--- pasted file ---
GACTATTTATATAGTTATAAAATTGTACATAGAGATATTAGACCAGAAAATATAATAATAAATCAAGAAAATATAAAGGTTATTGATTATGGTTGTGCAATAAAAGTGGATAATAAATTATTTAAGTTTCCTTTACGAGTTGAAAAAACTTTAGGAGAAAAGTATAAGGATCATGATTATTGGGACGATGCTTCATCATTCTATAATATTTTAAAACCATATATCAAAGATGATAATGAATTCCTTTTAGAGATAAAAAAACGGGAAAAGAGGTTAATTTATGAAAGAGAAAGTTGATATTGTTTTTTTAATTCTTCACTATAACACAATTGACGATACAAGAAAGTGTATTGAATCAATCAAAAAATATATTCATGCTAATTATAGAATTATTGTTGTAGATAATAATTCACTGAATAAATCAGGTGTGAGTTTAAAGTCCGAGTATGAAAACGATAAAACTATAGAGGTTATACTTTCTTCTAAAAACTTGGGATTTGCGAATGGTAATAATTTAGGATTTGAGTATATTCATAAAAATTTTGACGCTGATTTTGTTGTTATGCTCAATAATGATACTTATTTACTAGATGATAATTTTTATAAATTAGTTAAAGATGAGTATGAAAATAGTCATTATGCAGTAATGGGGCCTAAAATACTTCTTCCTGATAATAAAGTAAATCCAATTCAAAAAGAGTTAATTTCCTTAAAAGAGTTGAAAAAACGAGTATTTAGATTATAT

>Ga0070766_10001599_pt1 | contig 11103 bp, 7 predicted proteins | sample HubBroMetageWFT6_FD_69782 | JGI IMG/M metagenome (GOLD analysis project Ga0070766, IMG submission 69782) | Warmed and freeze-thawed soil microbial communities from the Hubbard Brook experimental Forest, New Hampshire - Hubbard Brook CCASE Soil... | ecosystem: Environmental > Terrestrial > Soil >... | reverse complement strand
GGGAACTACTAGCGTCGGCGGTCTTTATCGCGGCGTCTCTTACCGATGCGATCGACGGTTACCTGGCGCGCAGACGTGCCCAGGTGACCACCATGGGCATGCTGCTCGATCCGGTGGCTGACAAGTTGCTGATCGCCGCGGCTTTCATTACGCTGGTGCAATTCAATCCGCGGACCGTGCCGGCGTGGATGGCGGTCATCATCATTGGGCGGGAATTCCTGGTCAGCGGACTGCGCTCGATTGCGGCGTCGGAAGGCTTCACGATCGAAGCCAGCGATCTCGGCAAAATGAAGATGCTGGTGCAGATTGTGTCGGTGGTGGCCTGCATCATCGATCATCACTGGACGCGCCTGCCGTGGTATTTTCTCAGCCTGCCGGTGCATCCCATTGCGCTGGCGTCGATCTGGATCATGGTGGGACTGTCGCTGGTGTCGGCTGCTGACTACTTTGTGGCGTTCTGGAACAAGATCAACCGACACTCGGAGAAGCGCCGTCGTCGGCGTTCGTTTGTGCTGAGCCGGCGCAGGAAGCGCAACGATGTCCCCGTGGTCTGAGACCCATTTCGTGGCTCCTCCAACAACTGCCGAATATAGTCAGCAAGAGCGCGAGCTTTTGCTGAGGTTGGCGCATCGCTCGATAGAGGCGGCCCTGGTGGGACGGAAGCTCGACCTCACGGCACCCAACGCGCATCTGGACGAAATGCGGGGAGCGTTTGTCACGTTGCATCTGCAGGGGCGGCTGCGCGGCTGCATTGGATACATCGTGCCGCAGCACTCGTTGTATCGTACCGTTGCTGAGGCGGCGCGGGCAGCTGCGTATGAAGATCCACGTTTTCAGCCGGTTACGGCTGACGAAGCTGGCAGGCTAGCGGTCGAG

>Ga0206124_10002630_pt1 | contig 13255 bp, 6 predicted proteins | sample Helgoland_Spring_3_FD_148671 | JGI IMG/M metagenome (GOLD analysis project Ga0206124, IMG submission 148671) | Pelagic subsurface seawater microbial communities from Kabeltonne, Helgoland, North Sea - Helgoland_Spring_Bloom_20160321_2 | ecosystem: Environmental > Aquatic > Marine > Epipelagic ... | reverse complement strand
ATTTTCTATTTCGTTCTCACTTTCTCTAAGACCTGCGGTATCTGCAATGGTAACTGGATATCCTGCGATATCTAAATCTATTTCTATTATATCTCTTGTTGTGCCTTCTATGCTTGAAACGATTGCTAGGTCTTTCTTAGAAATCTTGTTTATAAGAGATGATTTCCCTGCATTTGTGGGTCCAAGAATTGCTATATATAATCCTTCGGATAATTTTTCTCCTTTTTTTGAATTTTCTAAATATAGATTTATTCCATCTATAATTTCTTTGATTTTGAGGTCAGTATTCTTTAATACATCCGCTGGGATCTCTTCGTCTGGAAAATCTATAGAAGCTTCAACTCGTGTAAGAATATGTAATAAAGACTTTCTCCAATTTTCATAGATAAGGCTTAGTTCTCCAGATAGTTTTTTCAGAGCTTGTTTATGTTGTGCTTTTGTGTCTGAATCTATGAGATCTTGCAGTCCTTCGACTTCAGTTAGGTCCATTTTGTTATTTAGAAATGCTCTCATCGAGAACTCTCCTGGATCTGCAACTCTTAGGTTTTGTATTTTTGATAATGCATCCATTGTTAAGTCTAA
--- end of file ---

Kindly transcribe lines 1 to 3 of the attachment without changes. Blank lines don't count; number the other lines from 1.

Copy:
GACTATTTATATAGTTATAAAATTGTACATAGAGATATTAGACCAGAAAATATAATAATAAATCAAGAAAATATAAAGGTTATTGATTATGGTTGTGCAATAAAAGTGGATAATAAATTATTTAAGTTTCCTTTACGAGTTGAAAAAACTTTAGGAGAAAAGTATAAGGATCATGATTATTGGGACGATGCTTCATCATTCTATAATATTTTAAAACCATATATCAAAGATGATAATGAATTCCTTTTAGAGATAAAAAAACGGGAAAAGAGGTTAATTTATGAAAGAGAAAGTTGATATTGTTTTTTTAATTCTTCACTATAACACAATTGACGATACAAGAAAGTGTATTGAATCAATCAAAAAATATATTCATGCTAATTATAGAATTATTGTTGTAGATAATAATTCACTGAATAAATCAGGTGTGAGTTTAAAGTCCGAGTATGAAAACGATAAAACTATAGAGGTTATACTTTCTTCTAAAAACTTGGGATTTGCGAATGGTAATAATTTAGGATTTGAGTATATTCATAAAAATTTTGACGCTGATTTTGTTGTTATGCTCAATAATGATACTTATTTACTAGATGATAATTTTTATAAATTAGTTAAAGATGAGTATGAAAATAGTCATTATGCAGTAATGGGGCCTAAAATACTTCTTCCTGATAATAAAGTAAATCCAATTCAAAAAGAGTTAATTTCCTTAAAAGAGTTGAAAAAACGAGTATTTAGATTATAT

>Ga0070766_10001599_pt1 | contig 11103 bp, 7 predicted proteins | sample HubBroMetageWFT6_FD_69782 | JGI IMG/M metagenome (GOLD analysis project Ga0070766, IMG submission 69782) | Warmed and freeze-thawed soil microbial communities from the Hubbard Brook experimental Forest, New Hampshire - Hubbard Brook CCASE Soil... | ecosystem: Environmental > Terrestrial > Soil >... | reverse complement strand
GGGAACTACTAGCGTCGGCGGTCTTTATCGCGGCGTCTCTTACCGATGCGATCGACGGTTACCTGGCGCGCAGACGTGCCCAGGTGACCACCATGGGCATGCTGCTCGATCCGGTGGCTGACAAGTTGCTGATCGCCGCGGCTTTCATTACGCTGGTGCAATTCAATCCGCGGACCGTGCCGGCGTGGATGGCGGTCATCATCATTGGGCGGGAATTCCTGGTCAGCGGACTGCGCTCGATTGCGGCGTCGGAAGGCTTCACGATCGAAGCCAGCGATCTCGGCAAAATGAAGATGCTGGTGCAGATTGTGTCGGTGGTGGCCTGCATCATCGATCATCACTGGACGCGCCTGCCGTGGTATTTTCTCAGCCTGCCGGTGCATCCCATTGCGCTGGCGTCGATCTGGATCATGGTGGGACTGTCGCTGGTGTCGGCTGCTGACTACTTTGTGGCGTTCTGGAACAAGATCAACCGACACTCGGAGAAGCGCCGTCGTCGGCGTTCGTTTGTGCTGAGCCGGCGCAGGAAGCGCAACGATGTCCCCGTGGTCTGAGACCCATTTCGTGGCTCCTCCAACAACTGCCGAATATAGTCAGCAAGAGCGCGAGCTTTTGCTGAGGTTGGCGCATCGCTCGATAGAGGCGGCCCTGGTGGGACGGAAGCTCGACCTCACGGCACCCAACGCGCATCTGGACGAAATGCGGGGAGCGTTTGTCACGTTGCATCTGCAGGGGCGGCTGCGCGGCTGCATTGGATACATCGTGCCGCAGCACTCGTTGTATCGTACCGTTGCTGAGGCGGCGCGGGCAGCTGCGTATGAAGATCCACGTTTTCAGCCGGTTACGGCTGACGAAGCTGGCAGGCTAGCGGTCGAG